ATS 2018 Perspectives - Episode 6
Paul McGovern, MD
At the 2018 American Thoracic Society (ATS) International Conference in San Diego, CA, Paratek Pharmaceuticals presented a new analysis of the phase 3 Omadacycline for Pneumonia Treatment in the Community (OPTIC) study of omadacycline (OMC), a first-in-class aminomethylcycline, demonstrating non-inferiority to moxifloxacin (MOX), a fluoroquinolone, for treatment of adults with community-acquired bacterial pneumonia (CABP).
Regardless of severity of disease, data showed similar high rates of response for early clinical response (ECR) and post therapy evaluation (PTE) endpoints in both the OMC and MOX treatment groups.
“This analysis underscores that across the range of severity measured, reaching ECR occurs in a high percentage of hospitalized CABP patients,” Paul McGovern, MD, vice president, clinical and medical affairs, Paratek, told MD Magazine. “This is important because in clinical practice, reaching ECR is likely to result in transition from IV to oral omadacycline allowing for early hospital discharge. That in combination with the PTE results, is a positive gauge that with omadacycline treatment, CABP patients will be able to go home and stay home, which is exactly the kind of simple solution treating physicians are looking for.”
OPTIC, a randomized (1:1) double-blind, global study compared the safety and efficacy of daily, IV-to-oral OMC to IV-to-oral MOX for a duration of 7—14 days in 774 adults (intent to treat population, n = 386 OMC, n = 388 MOX) with radiologically confirmed CABP. After a minimum of 3 days of intravenous treatment, subjects could transition to oral treatment if clinical stability criteria were met.
ECR (72—120 hours after first dose) was defined as survival, no receipt of rescue antibacterial therapy and improvement in at least 2 of the 4 CABP symptoms (cough, sputum production, pleuritic chest pain, dyspnea) without deterioration in any of the symptoms. The US Food and Drug Administration (FDA) considers ECR as a primary outcome in patients with CABP.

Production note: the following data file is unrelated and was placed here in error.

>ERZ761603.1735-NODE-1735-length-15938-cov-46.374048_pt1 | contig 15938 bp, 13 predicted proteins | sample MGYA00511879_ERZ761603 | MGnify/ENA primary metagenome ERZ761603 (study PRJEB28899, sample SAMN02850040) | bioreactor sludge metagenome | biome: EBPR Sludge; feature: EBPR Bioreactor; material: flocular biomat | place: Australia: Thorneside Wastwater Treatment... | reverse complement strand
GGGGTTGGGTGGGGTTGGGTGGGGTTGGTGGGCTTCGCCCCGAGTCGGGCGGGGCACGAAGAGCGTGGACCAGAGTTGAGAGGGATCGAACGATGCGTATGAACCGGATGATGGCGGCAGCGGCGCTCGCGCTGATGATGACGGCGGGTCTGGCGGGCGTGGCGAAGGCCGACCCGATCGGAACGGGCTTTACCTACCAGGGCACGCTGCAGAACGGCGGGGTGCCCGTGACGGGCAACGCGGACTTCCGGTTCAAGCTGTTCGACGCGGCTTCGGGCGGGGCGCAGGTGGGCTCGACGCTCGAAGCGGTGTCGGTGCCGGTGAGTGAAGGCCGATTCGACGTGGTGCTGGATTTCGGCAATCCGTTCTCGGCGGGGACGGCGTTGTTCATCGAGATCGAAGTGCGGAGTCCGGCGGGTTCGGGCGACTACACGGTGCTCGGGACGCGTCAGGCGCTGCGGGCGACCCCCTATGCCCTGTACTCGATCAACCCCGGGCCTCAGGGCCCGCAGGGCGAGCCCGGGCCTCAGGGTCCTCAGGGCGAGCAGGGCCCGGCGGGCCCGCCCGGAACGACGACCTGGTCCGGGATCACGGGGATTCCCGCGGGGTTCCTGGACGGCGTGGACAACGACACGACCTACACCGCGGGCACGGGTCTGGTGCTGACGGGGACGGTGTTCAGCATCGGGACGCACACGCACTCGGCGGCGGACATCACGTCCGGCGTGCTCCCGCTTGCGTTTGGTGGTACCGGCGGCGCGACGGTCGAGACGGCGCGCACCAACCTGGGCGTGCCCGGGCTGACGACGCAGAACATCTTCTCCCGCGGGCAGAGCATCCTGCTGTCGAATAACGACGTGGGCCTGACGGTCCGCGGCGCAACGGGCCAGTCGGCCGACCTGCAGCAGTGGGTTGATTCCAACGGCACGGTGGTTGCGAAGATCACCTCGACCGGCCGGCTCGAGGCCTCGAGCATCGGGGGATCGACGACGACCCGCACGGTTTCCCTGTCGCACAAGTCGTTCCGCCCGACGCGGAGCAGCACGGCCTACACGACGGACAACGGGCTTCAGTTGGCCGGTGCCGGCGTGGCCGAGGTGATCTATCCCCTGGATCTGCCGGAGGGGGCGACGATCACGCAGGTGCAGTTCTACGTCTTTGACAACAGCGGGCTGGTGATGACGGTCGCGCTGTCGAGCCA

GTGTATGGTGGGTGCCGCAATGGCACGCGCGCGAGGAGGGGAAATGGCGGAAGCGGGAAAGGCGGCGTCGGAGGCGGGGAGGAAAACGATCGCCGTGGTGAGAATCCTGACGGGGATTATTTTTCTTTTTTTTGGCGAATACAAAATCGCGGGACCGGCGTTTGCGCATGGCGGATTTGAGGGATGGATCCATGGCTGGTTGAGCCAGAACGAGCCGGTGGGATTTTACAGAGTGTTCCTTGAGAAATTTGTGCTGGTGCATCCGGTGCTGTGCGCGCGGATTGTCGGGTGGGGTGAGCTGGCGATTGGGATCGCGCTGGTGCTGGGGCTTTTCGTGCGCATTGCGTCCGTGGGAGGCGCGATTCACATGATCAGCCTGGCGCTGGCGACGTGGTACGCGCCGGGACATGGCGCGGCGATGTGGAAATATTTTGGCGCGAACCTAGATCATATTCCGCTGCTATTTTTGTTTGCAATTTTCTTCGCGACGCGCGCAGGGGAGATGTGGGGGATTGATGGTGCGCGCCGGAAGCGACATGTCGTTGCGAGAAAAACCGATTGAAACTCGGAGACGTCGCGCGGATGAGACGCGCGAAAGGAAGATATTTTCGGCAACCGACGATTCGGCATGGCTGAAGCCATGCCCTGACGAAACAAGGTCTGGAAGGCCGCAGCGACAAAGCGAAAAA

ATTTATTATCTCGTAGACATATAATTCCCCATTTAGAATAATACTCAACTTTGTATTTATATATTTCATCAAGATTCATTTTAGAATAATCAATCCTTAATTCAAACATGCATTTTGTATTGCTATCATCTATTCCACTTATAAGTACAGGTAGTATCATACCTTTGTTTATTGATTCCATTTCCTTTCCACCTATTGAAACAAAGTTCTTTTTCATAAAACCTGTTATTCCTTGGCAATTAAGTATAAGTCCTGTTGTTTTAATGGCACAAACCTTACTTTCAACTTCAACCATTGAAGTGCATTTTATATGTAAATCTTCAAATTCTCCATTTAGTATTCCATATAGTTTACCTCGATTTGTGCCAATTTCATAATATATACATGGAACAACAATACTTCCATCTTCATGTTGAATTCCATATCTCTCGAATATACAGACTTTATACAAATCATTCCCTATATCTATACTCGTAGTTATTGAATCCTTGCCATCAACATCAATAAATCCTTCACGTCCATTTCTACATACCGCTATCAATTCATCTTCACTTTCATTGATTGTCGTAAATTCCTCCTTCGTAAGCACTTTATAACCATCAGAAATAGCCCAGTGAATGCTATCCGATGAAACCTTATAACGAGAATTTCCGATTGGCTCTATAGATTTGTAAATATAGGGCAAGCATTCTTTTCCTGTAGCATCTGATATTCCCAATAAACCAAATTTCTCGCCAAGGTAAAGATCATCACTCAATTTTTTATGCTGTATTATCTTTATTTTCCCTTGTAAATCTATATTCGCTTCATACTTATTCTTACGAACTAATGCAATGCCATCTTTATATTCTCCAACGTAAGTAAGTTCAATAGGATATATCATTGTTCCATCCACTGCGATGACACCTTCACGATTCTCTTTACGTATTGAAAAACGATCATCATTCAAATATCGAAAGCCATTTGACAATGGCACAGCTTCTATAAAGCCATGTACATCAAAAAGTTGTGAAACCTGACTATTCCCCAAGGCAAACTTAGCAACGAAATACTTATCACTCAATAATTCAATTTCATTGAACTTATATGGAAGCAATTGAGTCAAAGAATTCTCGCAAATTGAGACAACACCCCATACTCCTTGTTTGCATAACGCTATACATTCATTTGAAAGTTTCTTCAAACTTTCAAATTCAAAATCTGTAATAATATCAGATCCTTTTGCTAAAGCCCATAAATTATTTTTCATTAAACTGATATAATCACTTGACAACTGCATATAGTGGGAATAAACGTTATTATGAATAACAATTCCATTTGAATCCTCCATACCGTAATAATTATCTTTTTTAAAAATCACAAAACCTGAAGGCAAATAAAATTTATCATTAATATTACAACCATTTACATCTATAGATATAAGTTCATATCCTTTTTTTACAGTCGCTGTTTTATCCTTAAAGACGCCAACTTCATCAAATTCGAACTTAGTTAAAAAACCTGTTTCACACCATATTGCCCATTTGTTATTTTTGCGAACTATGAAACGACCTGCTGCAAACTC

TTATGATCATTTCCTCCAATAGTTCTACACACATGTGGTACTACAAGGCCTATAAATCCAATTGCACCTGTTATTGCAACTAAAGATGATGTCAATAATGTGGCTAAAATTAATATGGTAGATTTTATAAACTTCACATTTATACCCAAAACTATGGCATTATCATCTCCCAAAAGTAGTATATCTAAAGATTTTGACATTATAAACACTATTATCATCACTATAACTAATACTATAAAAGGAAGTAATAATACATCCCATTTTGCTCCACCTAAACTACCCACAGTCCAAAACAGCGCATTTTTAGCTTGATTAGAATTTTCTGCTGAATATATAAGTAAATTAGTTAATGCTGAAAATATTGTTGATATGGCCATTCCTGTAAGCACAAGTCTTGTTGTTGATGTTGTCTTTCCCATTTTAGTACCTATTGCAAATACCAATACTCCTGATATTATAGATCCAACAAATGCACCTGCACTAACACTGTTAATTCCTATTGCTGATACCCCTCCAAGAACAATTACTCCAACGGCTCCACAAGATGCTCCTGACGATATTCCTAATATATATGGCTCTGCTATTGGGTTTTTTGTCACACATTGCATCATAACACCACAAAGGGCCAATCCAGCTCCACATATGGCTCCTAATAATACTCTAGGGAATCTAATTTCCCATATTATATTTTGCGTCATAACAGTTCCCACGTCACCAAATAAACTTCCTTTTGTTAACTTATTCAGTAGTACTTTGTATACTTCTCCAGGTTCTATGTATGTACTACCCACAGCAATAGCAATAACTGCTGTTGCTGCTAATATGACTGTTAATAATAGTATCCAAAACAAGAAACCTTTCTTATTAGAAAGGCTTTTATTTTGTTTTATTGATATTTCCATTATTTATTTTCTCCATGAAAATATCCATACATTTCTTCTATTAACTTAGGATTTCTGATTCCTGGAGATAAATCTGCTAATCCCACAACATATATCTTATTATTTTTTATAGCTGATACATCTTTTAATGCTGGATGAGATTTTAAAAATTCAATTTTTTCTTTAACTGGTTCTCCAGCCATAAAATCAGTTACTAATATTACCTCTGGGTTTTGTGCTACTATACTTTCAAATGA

Other outcome measures included PTCR (5—10 days after last antibiotic dose), which defined as survival and resolution or improvement of signs and symptoms to the extent that further antibacterial therapy was not necessary.
The primary objective of OPTIC was to evaluate ECR by Pneumonia Research Outcomes Team (PORT) Risk Class, while the secondary objective was to evaluate post therapy clinical response (PTCR).
Additionally, the safety and tolerability, assessed by treatment-emergent adverse effects, vital sign measurements, ECGs and laboratory values were also measured.
Patients had a PORT Risk Class of II (14.2% OMC, 13.9% MOX), III (58.8% OMC, 55.7% MOX) or IV (26.4% OMC, 29.6% MOX).
Data showed that OMC was associated with fewer treatment-emergent side effects than MOX (10.2% vs. 17.8%, respectively).
A high percentage of patients in both treatment arms (75% to 80%) reached the FDA endpoint of ECR in each PORT Risk Class.
Additional analyses in subgroups with higher mortality risk of higher severity are consistent with the PORT Risk Class clinical success at ECR and PTE.
“While fluoroquinolones are among the most commonly prescribed antibiotics, the class presents issues due to mounting evidence of safety concerns and Clostridium difficile infections,” McGovern added. “There is a growing body of evidence to support limiting the use of fluoroquinolones within the context of antimicrobial stewardship programs.”
OMC has been granted Qualified Infectious Disease Product designation and Fast Track by the FDA, and the new drug applications for CABP and acute bacterial skin and structure infections (ABSSSI) have been accepted for priority review with an expected decision in October 2018.
“If approved, OMC may offer an effective monotherapy alternative to fluoroquinolones, with similar, high rates of ECR and PTE, regardless of the severity of disease,” McGovern concluded.